Approaches to nurses' safety in health care organizations, including modifying individual behavior through enforced compliance with safety rules and mandatory participation in safety training, have been of only modest benefit in reducing injuries. Apparently, what matters is not the existence of guidelines, but their implementation. The aim of the present study was to explore nurses' implicit safety theories concerning when to comply with safety rules. Using a multimethod approach, including semistructured interviews (perceptions), observations (real-time behavior), and documentary evidence from 15 nursing units (90 nurses), we found that nurses developed implicit rules for when and how to protect themselves. These included: (a) continue providing care for the patient even at the price of protecting yourself, (b) do not disturb other nurses' work, (c) it cannot happen to me!, (d) be aware of recently occurring accidents, and (e) protect yourself when significant others are present. These implicit rules seemed to be reinforced by personal, social, and contextual factors at the unit, limiting the likelihood that the decision makers (nurses) would discover their fallacy.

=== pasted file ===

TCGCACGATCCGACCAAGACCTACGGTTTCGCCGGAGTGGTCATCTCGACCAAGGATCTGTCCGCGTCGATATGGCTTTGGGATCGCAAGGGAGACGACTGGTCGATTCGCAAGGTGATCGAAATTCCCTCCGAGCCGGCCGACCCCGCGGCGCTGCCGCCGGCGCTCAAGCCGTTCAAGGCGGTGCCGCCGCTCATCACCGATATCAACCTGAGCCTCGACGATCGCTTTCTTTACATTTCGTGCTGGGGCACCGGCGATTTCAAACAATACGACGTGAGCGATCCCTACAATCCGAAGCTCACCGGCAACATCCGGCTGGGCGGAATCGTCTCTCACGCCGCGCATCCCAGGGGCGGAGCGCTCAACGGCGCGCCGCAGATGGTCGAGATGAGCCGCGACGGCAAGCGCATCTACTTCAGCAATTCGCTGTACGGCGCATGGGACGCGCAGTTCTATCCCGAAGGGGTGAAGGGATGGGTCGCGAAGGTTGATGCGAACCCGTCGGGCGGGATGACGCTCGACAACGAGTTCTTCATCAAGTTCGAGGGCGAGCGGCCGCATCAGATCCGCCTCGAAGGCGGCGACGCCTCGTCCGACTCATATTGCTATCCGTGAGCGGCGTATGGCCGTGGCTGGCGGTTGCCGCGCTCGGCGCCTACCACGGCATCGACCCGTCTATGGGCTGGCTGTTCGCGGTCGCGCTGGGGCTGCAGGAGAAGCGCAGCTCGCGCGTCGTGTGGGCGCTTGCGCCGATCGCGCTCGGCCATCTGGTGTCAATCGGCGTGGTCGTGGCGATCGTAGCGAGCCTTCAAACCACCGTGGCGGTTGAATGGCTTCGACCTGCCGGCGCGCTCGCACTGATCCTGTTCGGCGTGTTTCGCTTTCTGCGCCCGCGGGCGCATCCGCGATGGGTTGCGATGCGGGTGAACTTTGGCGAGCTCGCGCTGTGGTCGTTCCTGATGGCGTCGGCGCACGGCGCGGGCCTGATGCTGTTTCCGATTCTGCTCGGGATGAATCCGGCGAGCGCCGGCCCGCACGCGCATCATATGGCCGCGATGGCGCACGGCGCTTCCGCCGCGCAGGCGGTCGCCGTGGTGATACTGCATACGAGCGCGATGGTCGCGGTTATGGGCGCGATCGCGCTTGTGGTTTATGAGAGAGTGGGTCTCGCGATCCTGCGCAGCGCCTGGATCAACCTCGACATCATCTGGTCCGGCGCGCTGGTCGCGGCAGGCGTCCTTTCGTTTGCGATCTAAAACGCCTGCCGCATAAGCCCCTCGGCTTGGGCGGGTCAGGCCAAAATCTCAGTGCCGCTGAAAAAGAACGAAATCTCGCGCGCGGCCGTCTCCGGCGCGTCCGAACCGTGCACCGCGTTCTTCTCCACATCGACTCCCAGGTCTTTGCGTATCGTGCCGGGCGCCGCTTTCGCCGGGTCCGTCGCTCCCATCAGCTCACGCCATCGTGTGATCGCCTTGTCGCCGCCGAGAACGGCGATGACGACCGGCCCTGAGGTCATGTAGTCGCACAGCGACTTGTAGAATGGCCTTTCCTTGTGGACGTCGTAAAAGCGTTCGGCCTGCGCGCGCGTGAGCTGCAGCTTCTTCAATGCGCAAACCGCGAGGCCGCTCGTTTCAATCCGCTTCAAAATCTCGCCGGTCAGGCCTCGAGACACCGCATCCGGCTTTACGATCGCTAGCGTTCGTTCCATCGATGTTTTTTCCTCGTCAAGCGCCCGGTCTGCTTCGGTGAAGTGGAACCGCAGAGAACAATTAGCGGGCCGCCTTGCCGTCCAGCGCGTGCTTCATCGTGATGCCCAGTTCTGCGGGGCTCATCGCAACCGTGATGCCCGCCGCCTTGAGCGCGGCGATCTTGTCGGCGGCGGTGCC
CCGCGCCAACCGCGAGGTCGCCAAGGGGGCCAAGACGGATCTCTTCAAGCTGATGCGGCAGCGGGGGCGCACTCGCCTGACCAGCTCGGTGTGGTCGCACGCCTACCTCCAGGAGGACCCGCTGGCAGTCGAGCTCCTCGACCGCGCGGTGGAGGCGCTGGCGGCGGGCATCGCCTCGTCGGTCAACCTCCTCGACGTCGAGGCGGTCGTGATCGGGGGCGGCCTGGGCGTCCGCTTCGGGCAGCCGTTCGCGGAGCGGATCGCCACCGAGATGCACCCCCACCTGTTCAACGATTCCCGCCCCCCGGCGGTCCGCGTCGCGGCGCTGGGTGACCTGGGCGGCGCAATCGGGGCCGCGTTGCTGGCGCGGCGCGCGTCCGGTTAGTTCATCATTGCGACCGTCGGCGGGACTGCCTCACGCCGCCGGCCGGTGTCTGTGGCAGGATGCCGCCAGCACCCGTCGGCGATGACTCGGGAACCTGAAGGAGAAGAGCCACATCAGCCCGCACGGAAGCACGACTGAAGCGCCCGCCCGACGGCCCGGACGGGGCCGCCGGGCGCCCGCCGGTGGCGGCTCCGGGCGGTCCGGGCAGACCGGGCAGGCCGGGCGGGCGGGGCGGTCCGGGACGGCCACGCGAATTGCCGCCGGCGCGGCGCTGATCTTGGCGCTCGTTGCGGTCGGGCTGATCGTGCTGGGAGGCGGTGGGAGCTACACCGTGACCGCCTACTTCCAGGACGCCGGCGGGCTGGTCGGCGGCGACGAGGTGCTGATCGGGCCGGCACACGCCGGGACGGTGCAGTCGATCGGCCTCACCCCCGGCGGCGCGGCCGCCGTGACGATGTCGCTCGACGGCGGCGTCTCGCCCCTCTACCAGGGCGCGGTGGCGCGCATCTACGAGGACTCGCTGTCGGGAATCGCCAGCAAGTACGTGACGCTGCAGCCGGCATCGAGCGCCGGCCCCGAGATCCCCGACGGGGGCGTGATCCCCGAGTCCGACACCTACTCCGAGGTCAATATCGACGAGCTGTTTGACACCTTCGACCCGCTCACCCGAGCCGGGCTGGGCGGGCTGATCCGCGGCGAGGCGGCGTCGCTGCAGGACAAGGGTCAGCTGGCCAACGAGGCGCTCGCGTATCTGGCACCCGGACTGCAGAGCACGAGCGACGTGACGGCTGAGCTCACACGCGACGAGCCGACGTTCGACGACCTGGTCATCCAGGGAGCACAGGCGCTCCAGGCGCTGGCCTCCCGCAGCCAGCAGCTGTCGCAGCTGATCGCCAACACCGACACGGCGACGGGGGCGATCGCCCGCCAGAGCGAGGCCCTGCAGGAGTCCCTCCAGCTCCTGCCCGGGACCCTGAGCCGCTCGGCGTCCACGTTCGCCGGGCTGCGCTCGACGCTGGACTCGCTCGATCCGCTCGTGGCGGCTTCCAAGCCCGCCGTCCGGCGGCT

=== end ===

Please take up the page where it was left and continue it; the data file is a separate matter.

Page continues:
- health care professionals
ASJC Scopus subject areas
- Public Health, Environmental and Occupational Health